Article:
3) Staying in the loop— Twitter has now replaced most of my news services, including some pretty expensive ones, as the go to place for fast-breaking general, business and professional news. Why do I need NewsPage when I’ve got Dennis Moore’s news alerts? Blogs are great and RSS feeds a wonder, but it’s increasingly clear that my twitterverse knows what’s happening almost before it’s happening. And since it all gets reported there first, miss a few hours or G-d forbid Twitter days, and you’re so far out of the loop that it feels as though there’s no catching up. Fortunately, not unlike soap operas of old whose characters and were immortal, the really important news gets picked up by the bloggers, RSS feeds, Google alerts etc. and reverberates long enough for even a determined vacationer like me to catch most items that really matter. Nonetheless, even when traveling abroad or on our soon-to-be-delivered-but-not-yet-named American Tug 34, connectivity is now a given rather than a nice to have. That’s a whole topic in itself, and not one on which I’m particularly knowledgeable, but I know I can turn to my twitterverse and blogosphere for answers when we’re ready to upgrade smart phones or shipboard communications.
4) Staying relevant — Closely connected to #1 and #3, it’s just no longer possible to be relevant as a thought leader in HRM or IT, let alone at the incredible crossroads of these disciplines where I live professionally, unless you’re visible in the social community that surrounds, informs and is leading these fields. If you want to see just how invisible and even irrelevant it’s possible to get without maintaining a strong personal voice and brand in the social community, grab an IHRIM annual conference program from a few years ago and ask tomorrow’s HR/IT leaders if they’ve ever heard of most of these people. What’s clear is that, if you’re intending to be a thought leader, and not just in my field, you must take your ideas to the relevant social communities and make your case. In the blogosphere, twitterverse and all surrounding communities, there’s truly a meritocracy. Publish useful/funny/insightful/newsworthy etc. material, and you’re in. Publish crap, and the word gets around VERY quickly.
5) Staying booked — For my own business, marketing has always been about selling my ideas rather than myself. For much of my career, this was accomplished by publishing the articles, speaking at major conferences, and earning lots of good client references, all of which created the “word of mouth” stream of business opportunities that supported Bloom & Wallace for the first fifteen or so years of my solo practice. With changes in the nature of my consulting business to reflect changes in the nature of business itself, marketing these last few years started out similarly but has now evolved to something far more powerfully and productively networked, thanks to social technology. I can post previously published materials on my blog site to give prospective clients a better sense of my thinking and the evolution of that thinking, putting them all together and making them far more easily accessed than via the journals in which they were published originally. Blog posts don’t have to fit the needs of a publisher as to length/style/topic/etc.; they just have to meet the needs of readers whose views are very directly measured by their visits and return visits as well as their blog comments, so I can write a lot more about what I think than was ever possible with published articles. Tweeted thoughts lead to twitter conversations lead to blog posts lead to phone calls lead to consulting engagements even as the relationships built online lead to in-person meetings at major conferences, like HR Tech, and ultimately other consulting opportunities. And even though I’m well-known in the HRM delivery systems industry, my presence in the social world has helped ensure that I’m not just well-known among those who are or will soon be retiring.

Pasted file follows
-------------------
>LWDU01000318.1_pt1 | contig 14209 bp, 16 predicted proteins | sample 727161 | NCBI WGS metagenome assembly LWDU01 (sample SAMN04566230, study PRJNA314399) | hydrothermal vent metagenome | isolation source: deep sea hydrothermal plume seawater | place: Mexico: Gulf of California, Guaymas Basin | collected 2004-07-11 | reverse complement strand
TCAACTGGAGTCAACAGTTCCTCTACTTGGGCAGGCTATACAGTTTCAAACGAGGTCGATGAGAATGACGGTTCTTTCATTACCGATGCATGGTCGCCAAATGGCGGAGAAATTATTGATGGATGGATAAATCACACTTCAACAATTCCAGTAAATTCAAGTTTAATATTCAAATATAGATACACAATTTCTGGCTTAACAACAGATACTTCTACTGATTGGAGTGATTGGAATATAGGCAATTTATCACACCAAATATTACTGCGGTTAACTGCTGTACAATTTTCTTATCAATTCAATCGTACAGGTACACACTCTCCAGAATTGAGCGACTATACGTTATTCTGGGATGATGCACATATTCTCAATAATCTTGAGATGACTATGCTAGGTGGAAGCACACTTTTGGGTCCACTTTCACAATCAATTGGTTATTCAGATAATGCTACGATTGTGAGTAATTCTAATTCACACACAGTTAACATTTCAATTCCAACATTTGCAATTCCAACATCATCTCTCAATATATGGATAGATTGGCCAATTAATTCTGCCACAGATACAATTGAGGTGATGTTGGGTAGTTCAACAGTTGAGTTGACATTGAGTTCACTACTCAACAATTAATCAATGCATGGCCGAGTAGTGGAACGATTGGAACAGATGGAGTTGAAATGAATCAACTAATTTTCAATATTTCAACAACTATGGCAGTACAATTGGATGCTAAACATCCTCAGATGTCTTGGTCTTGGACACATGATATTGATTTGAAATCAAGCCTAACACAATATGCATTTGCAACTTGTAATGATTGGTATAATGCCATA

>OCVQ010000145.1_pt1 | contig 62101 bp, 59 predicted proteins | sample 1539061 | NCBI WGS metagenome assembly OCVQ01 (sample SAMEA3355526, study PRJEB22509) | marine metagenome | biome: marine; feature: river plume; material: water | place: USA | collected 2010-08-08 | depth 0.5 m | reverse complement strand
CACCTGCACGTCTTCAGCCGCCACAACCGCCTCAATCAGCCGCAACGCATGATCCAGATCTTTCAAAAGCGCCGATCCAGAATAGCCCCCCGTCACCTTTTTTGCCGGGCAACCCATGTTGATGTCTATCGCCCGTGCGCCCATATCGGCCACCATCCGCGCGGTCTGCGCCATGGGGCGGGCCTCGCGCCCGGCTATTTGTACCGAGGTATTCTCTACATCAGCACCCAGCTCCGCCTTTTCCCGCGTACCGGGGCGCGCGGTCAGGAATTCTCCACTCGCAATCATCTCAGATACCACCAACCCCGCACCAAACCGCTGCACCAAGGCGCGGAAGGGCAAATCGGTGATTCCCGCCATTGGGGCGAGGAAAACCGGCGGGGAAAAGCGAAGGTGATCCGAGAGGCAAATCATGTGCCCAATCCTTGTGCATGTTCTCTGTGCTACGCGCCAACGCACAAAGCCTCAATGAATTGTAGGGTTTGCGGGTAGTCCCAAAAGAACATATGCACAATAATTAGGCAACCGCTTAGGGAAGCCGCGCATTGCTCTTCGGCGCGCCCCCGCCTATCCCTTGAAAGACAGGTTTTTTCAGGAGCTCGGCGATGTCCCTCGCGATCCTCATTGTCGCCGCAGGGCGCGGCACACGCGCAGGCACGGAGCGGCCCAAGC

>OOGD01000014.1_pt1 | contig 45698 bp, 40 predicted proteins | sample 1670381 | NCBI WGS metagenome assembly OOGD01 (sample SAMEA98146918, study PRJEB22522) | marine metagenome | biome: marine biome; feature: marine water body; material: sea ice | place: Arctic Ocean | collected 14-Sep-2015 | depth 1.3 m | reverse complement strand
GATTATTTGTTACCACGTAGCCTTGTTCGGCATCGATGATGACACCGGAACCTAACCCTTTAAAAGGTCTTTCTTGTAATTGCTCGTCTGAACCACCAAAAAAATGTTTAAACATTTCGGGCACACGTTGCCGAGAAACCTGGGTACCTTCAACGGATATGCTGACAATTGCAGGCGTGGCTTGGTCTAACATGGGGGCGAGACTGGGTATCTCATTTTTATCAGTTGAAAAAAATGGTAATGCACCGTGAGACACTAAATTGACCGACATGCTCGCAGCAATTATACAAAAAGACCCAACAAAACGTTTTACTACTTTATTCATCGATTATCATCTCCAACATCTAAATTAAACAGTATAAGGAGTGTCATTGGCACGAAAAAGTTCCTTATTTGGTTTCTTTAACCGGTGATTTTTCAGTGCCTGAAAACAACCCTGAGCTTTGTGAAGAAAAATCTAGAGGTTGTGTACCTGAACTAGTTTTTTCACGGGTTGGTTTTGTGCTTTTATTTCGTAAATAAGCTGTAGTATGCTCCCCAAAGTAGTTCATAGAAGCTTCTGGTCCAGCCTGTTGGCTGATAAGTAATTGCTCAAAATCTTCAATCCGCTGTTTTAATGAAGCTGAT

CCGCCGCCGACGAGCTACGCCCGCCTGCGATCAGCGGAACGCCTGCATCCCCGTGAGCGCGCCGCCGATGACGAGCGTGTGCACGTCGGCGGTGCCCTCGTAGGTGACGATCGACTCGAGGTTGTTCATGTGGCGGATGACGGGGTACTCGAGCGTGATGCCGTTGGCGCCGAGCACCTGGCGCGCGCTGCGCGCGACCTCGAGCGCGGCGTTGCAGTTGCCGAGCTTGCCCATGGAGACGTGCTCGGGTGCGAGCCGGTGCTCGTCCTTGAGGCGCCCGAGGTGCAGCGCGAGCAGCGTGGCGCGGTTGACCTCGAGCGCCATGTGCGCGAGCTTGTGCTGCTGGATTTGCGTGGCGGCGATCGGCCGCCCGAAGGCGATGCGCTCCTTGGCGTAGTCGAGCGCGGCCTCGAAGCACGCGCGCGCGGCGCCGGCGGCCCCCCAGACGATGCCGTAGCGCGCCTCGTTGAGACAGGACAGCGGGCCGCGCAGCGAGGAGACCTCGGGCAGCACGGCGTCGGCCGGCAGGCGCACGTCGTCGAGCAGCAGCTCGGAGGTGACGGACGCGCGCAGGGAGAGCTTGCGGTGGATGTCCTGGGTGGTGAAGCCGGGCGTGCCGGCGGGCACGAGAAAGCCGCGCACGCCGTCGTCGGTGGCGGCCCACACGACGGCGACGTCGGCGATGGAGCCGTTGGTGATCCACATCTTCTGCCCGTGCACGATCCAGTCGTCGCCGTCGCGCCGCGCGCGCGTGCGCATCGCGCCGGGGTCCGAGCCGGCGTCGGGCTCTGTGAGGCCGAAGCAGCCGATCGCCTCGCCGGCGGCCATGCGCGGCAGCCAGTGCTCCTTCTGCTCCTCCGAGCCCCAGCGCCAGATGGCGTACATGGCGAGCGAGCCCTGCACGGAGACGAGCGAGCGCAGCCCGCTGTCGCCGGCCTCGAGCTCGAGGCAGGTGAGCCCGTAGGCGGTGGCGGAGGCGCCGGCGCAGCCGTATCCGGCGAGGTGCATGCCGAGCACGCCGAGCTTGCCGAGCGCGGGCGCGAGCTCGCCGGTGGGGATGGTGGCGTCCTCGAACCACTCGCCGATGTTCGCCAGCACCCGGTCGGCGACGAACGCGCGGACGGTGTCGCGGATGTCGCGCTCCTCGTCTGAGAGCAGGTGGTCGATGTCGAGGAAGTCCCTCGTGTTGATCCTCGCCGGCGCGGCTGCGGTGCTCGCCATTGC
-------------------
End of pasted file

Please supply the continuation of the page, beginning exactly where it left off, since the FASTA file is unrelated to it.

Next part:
Whew! Guess I’m incapable, even when writing with just one hand, to be terse.